With the Modi government under attack by intellectuals for its perceived social intolerance, Reserve Bank of India governor Raghuram Rajan today said India's tradition of debate and open spirit of enquiry is critical for its economic progress.
Delivering the convocation address at the Indian Institute of Technology, Delhi - his alma mater – Rajan chose not to speak on the economy, interest rates or banking, and instead spoke of the need to foster an environment in which ideas can flourish.
A crucial part of this is the ability to debate and challenge, said Rajan. A ''resort to bans will chill all debate'' and excessive political correctness can stifle progress as much as excessive licence, he added.
''The first essential is to foster competition in the market place for ideas. This means encouraging challenge to all authority and tradition, even while acknowledging that the only way of dismissing any view is through empirical tests,'' Rajan said at the convocation. The speech was made available on the RBI website.
''What this rules out is anyone imposing a particular view or ideology because of their power. Instead, all ideas should be scrutinized critically, no matter whether they originate domestically or abroad, whether they have matured over thousands of years or a few minutes, whether they come from an untutored student or a world-famous professor,'' he added.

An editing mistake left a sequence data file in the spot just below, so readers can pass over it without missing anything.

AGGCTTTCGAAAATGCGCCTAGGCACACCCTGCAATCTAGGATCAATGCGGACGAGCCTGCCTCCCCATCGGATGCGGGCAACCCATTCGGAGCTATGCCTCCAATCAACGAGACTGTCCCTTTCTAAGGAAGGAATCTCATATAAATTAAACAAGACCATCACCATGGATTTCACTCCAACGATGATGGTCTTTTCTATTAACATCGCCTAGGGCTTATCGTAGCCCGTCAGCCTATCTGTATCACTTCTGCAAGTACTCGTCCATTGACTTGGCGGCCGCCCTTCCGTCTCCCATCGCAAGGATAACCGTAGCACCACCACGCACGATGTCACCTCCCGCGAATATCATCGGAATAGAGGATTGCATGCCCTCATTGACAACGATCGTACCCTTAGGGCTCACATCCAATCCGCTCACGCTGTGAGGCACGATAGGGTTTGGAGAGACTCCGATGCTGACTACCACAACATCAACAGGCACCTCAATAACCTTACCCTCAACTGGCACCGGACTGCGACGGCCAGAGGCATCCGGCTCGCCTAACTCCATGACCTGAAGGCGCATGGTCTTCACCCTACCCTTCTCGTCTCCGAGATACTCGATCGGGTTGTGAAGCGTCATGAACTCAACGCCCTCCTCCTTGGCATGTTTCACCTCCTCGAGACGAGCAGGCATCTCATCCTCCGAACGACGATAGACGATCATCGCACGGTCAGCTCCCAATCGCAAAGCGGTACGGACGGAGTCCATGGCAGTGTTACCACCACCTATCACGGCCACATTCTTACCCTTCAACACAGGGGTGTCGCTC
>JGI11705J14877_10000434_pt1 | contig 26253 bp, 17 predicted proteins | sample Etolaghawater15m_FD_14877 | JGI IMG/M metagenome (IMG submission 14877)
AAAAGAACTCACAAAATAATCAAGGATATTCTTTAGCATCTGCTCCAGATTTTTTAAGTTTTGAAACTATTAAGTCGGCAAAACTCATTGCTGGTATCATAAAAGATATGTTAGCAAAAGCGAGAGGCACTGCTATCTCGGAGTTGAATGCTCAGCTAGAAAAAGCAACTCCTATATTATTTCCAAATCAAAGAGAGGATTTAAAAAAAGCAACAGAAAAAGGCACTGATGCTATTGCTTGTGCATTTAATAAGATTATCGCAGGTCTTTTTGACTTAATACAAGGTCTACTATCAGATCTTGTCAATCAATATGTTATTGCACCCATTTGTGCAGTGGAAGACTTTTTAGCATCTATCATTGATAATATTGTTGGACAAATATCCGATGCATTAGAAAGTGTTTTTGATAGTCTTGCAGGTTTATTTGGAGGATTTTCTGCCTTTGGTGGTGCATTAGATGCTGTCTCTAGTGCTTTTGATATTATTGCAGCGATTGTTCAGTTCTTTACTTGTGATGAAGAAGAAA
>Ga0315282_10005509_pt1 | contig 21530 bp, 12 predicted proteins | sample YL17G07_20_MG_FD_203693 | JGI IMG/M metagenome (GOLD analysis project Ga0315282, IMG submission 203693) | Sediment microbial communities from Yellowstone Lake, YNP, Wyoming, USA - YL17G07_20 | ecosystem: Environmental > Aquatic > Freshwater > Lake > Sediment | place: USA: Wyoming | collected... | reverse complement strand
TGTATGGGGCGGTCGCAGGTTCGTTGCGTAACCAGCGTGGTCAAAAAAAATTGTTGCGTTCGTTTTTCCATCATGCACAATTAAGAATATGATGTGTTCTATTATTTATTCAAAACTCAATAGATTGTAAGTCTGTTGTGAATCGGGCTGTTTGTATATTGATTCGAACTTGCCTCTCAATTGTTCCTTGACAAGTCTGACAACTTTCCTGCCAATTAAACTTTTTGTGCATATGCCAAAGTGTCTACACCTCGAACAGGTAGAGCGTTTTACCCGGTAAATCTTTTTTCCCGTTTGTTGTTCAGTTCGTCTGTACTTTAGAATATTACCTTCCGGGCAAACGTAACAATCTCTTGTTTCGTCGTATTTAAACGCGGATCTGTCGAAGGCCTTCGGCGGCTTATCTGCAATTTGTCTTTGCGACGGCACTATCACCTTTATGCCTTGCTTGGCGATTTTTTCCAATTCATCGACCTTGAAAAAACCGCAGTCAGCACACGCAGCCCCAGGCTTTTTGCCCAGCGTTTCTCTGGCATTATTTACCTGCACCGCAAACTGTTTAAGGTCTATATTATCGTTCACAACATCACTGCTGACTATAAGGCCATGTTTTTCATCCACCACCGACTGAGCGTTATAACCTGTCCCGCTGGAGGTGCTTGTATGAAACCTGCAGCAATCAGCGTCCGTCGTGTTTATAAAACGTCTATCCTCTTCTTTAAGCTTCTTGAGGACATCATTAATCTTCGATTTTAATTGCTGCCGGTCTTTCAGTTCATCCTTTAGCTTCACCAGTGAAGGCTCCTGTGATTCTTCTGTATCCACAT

Rajan argued that protection of the right to question and challenge and the right to behave differently, as long as it does not hurt others seriously, is essential. Fortunately, India has always protected debate and the right to have different views, he said.
Rajan went on to speak of group sentiment and asked whether ideas and behaviour that hurt a particular intellectual position or group should be banned.
''Possibly, but a quick resort to bans will chill all debate as everyone will be anguished by ideas they dislike. It is far better to improve the environment for ideas through tolerance and mutual respect,'' he said.
Rajan said that there should be a very high bar for prohibiting an act simply because it offends someone but does not actually harm anyone otherwise. Any ban, or any vigilante acts to enforce it, may offend as much or more than the offence itself.
The RBI governor also called for tolerance in the face of provocation saying that one should not be so insecure about one's ideas that they cannot be subject to challenge.
''Tolerance can take the offense out of debate, and indeed instil respect. If I go berserk every time a particular button is pressed, rebels are tempted to press the button, while mischief-makers indeed do so. But if I do not react predictably, and instead ask button pressers to explain their concerns, rebels are forced to do the hard work of marshalling arguments,'' he said.
''Tolerance and respect then lead to a good equilibrium where they reinforce each other,'' Rajan said.